West Kingston Enquiry: Witter says his work was constantly hindered by lack of cooperation from JDF
Former Public Defender Earl Witter has complained that his work has constantly been stymied by a lack of co-operation from the Jamaica Defence Force (JDF).
Witter complained at Thursday's sitting of the West Kingston Commission of Enquiry that the JDF was not helpful in his probe of possible human rights abuses by army personnel.
"During my tenure, I was always embarrassed by the less than satisfactory co-operation from the JDF", said Witter as attorney for the Tivoli Committee, Michael Williams wrapped up his cross examination.
"Even the JDF is subjected to the provisions of the Charter of Fundamental Rights and Freedoms", Witter added.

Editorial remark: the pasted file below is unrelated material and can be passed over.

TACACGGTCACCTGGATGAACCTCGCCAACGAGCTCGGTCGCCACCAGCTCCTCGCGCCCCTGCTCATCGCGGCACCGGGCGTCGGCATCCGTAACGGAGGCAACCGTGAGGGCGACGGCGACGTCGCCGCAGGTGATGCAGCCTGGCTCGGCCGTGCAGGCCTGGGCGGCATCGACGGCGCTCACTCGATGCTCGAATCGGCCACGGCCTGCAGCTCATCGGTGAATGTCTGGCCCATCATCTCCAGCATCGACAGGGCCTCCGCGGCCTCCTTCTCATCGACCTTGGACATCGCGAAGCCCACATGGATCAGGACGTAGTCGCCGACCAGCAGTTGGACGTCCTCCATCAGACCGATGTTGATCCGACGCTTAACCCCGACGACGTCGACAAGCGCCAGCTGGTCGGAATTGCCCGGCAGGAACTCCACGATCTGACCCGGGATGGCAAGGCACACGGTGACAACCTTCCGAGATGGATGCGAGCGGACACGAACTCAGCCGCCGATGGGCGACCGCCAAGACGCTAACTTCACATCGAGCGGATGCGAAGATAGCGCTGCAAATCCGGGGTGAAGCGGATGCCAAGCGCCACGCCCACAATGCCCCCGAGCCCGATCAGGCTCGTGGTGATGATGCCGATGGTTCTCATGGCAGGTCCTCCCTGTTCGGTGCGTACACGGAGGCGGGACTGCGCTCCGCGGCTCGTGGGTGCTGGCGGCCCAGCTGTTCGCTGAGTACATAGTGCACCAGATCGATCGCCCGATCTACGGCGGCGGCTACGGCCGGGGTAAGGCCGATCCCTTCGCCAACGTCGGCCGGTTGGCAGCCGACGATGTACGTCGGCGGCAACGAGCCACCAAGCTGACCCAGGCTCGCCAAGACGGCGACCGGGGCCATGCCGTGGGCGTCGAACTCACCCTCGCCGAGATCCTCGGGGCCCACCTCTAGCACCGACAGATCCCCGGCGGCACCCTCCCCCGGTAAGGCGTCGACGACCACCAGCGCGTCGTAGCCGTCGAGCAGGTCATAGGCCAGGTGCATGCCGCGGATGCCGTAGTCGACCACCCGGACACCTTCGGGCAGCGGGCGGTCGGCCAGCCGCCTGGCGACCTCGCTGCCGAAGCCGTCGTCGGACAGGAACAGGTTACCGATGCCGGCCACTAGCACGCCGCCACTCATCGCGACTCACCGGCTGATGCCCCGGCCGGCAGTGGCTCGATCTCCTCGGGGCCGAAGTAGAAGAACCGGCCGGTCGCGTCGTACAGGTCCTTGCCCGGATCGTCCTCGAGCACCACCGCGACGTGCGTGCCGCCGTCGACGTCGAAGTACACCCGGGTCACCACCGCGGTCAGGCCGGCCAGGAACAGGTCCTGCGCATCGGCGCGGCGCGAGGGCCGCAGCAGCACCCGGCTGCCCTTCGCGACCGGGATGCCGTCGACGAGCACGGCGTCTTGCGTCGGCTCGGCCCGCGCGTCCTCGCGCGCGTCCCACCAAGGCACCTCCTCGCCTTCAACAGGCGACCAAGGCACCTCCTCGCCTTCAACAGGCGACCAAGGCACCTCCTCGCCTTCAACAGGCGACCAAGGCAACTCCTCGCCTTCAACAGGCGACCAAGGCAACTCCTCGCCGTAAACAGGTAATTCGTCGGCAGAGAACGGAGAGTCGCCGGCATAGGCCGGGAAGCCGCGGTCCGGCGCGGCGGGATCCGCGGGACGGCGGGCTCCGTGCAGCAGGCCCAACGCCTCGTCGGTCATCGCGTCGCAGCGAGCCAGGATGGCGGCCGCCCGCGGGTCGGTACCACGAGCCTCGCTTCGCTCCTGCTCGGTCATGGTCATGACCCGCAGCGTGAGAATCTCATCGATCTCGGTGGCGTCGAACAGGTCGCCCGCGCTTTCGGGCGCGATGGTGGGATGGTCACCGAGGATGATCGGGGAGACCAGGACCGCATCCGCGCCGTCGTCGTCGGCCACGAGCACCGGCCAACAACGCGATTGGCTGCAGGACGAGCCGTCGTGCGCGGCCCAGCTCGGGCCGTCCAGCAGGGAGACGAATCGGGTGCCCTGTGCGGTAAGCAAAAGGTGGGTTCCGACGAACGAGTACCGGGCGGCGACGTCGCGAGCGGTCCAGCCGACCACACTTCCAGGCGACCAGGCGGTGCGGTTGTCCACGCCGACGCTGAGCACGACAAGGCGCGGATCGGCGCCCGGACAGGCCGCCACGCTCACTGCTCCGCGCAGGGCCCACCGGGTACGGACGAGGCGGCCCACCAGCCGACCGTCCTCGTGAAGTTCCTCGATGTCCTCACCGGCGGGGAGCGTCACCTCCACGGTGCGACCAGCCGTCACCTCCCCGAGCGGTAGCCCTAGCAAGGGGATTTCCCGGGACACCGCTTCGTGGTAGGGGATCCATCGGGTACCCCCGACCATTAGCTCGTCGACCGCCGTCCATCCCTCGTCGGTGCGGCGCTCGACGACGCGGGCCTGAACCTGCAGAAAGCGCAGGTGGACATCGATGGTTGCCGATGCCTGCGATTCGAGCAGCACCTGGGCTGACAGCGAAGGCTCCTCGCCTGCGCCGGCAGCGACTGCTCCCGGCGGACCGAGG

He argued that if allegations of breaches are levelled at the army, it should not be divested from the responsibility to explain.
Chairman of the Commission, Sir David Simmons expressed concerns that the JDF is being treated as a sacred cow as opposed to the Jamaica Constabulary Force.
"The assumption that the JDF cannot commit human rights abuse cannot be right", Simmons stressed.
Sir David also suggested that Witter's concern should be submitted orally or in writing.
However, attorney for the JDF, Linton Gordon pointed out that the army is protected under the law that was enacted after prolonged deliberations on the implications for national security.
"The Public Defender is a creature of Parliament and so the issue could have been placed before the Parliament," he said
However, Witter indicated that he has highlighted his concern in his report on the events in West Kingston in May 2010.